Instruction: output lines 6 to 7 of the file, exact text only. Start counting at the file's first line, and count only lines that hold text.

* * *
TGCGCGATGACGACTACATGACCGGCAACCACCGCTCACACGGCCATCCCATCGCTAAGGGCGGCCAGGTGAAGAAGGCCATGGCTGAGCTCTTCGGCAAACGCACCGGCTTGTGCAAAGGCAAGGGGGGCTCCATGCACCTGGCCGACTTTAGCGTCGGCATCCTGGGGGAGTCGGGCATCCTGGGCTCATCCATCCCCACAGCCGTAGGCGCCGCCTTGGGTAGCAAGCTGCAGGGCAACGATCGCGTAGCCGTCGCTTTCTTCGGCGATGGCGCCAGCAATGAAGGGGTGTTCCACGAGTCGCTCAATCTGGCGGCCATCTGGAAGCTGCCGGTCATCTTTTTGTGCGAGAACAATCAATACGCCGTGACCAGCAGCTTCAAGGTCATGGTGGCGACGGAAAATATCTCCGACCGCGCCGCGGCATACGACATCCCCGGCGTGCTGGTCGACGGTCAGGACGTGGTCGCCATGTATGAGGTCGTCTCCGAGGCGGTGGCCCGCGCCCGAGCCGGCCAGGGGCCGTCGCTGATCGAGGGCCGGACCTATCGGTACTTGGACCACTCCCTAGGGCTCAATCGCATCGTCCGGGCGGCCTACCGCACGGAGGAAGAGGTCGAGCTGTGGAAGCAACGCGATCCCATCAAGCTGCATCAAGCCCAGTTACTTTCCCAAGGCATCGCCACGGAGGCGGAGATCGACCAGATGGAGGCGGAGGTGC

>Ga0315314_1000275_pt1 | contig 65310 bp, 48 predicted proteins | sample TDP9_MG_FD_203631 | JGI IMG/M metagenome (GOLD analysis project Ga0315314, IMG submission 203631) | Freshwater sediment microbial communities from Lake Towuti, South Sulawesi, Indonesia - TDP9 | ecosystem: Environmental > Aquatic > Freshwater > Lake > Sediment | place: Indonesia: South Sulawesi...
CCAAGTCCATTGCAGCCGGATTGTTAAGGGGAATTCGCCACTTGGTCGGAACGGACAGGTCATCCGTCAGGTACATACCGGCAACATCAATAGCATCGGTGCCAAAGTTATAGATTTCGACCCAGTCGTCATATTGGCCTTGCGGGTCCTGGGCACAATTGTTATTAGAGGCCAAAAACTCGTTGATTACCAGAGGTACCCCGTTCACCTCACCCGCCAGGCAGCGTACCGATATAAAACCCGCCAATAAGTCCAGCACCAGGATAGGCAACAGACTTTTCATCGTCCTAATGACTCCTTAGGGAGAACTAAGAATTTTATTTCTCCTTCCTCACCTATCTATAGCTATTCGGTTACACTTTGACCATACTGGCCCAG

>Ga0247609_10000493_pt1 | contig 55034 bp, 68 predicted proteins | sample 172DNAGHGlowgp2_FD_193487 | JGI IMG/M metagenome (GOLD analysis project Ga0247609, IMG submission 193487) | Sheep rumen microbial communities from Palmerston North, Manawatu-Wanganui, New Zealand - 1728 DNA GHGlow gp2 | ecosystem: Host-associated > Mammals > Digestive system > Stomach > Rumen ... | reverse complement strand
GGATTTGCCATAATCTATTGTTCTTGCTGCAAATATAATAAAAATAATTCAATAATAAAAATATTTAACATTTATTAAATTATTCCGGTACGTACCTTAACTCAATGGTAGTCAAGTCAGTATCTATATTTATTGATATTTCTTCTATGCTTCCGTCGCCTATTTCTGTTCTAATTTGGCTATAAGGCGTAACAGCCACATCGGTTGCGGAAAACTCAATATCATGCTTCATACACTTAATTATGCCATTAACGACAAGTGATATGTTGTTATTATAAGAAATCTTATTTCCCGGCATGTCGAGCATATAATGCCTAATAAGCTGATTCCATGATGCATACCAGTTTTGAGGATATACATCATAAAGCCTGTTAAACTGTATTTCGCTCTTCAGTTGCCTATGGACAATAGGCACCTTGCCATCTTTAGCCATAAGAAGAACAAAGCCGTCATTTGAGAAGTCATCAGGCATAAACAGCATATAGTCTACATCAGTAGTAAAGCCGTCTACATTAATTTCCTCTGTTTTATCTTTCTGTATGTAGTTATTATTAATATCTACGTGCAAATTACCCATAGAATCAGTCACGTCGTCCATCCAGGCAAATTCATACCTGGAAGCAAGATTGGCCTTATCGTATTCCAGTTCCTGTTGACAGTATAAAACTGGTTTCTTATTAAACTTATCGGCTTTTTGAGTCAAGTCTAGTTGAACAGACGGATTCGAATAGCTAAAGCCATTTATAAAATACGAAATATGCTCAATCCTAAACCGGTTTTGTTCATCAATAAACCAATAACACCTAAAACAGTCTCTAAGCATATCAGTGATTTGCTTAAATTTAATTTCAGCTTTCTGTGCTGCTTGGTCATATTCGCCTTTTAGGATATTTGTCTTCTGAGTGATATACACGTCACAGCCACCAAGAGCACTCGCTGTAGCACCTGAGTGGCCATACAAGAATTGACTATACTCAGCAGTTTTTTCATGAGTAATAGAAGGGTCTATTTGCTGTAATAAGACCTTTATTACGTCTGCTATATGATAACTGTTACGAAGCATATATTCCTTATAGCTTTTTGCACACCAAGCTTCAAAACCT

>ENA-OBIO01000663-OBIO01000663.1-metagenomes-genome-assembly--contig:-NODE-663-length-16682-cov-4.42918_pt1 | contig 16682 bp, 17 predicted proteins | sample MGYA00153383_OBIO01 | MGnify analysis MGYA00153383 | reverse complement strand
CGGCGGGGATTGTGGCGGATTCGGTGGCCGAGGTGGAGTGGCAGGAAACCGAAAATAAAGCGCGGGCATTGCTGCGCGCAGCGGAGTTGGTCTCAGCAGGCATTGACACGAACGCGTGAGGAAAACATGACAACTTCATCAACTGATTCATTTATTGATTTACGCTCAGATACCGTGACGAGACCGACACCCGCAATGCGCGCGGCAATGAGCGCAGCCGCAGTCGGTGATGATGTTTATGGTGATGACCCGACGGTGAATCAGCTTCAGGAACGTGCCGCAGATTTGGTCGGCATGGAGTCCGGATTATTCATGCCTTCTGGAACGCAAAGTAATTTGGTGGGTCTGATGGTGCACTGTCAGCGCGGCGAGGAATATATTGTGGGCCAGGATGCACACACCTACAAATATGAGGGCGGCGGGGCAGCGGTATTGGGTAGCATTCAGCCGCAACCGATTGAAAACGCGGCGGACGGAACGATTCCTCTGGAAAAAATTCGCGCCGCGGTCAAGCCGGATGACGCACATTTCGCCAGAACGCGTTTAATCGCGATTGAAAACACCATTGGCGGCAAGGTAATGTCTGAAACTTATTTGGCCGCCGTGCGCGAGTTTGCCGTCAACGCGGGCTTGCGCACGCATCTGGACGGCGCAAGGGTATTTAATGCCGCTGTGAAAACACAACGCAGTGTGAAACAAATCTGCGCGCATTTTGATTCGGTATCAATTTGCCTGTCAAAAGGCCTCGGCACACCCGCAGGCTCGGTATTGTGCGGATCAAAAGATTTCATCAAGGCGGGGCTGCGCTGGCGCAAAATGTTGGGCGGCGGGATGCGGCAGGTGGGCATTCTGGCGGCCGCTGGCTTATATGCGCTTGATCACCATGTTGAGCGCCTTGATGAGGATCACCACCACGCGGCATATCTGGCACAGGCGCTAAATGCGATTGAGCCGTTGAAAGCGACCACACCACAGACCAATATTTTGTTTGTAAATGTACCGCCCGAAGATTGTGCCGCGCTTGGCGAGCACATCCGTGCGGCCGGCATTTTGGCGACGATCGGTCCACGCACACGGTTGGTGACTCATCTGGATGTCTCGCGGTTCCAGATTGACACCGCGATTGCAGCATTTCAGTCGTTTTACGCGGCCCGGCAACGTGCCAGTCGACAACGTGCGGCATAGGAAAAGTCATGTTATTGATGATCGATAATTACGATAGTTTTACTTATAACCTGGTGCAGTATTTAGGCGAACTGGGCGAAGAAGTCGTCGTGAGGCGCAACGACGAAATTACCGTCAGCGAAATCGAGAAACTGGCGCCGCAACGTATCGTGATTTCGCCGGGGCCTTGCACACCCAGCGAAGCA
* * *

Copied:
>ENA-OBIO01000663-OBIO01000663.1-metagenomes-genome-assembly--contig:-NODE-663-length-16682-cov-4.42918_pt1 | contig 16682 bp, 17 predicted proteins | sample MGYA00153383_OBIO01 | MGnify analysis MGYA00153383 | reverse complement strand
CGGCGGGGATTGTGGCGGATTCGGTGGCCGAGGTGGAGTGGCAGGAAACCGAAAATAAAGCGCGGGCATTGCTGCGCGCAGCGGAGTTGGTCTCAGCAGGCATTGACACGAACGCGTGAGGAAAACATGACAACTTCATCAACTGATTCATTTATTGATTTACGCTCAGATACCGTGACGAGACCGACACCCGCAATGCGCGCGGCAATGAGCGCAGCCGCAGTCGGTGATGATGTTTATGGTGATGACCCGACGGTGAATCAGCTTCAGGAACGTGCCGCAGATTTGGTCGGCATGGAGTCCGGATTATTCATGCCTTCTGGAACGCAAAGTAATTTGGTGGGTCTGATGGTGCACTGTCAGCGCGGCGAGGAATATATTGTGGGCCAGGATGCACACACCTACAAATATGAGGGCGGCGGGGCAGCGGTATTGGGTAGCATTCAGCCGCAACCGATTGAAAACGCGGCGGACGGAACGATTCCTCTGGAAAAAATTCGCGCCGCGGTCAAGCCGGATGACGCACATTTCGCCAGAACGCGTTTAATCGCGATTGAAAACACCATTGGCGGCAAGGTAATGTCTGAAACTTATTTGGCCGCCGTGCGCGAGTTTGCCGTCAACGCGGGCTTGCGCACGCATCTGGACGGCGCAAGGGTATTTAATGCCGCTGTGAAAACACAACGCAGTGTGAAACAAATCTGCGCGCATTTTGATTCGGTATCAATTTGCCTGTCAAAAGGCCTCGGCACACCCGCAGGCTCGGTATTGTGCGGATCAAAAGATTTCATCAAGGCGGGGCTGCGCTGGCGCAAAATGTTGGGCGGCGGGATGCGGCAGGTGGGCATTCTGGCGGCCGCTGGCTTATATGCGCTTGATCACCATGTTGAGCGCCTTGATGAGGATCACCACCACGCGGCATATCTGGCACAGGCGCTAAATGCGATTGAGCCGTTGAAAGCGACCACACCACAGACCAATATTTTGTTTGTAAATGTACCGCCCGAAGATTGTGCCGCGCTTGGCGAGCACATCCGTGCGGCCGGCATTTTGGCGACGATCGGTCCACGCACACGGTTGGTGACTCATCTGGATGTCTCGCGGTTCCAGATTGACACCGCGATTGCAGCATTTCAGTCGTTTTACGCGGCCCGGCAACGTGCCAGTCGACAACGTGCGGCATAGGAAAAGTCATGTTATTGATGATCGATAATTACGATAGTTTTACTTATAACCTGGTGCAGTATTTAGGCGAACTGGGCGAAGAAGTCGTCGTGAGGCGCAACGACGAAATTACCGTCAGCGAAATCGAGAAACTGGCGCCGCAACGTATCGTGATTTCGCCGGGGCCTTGCACACCCAGCGAAGCA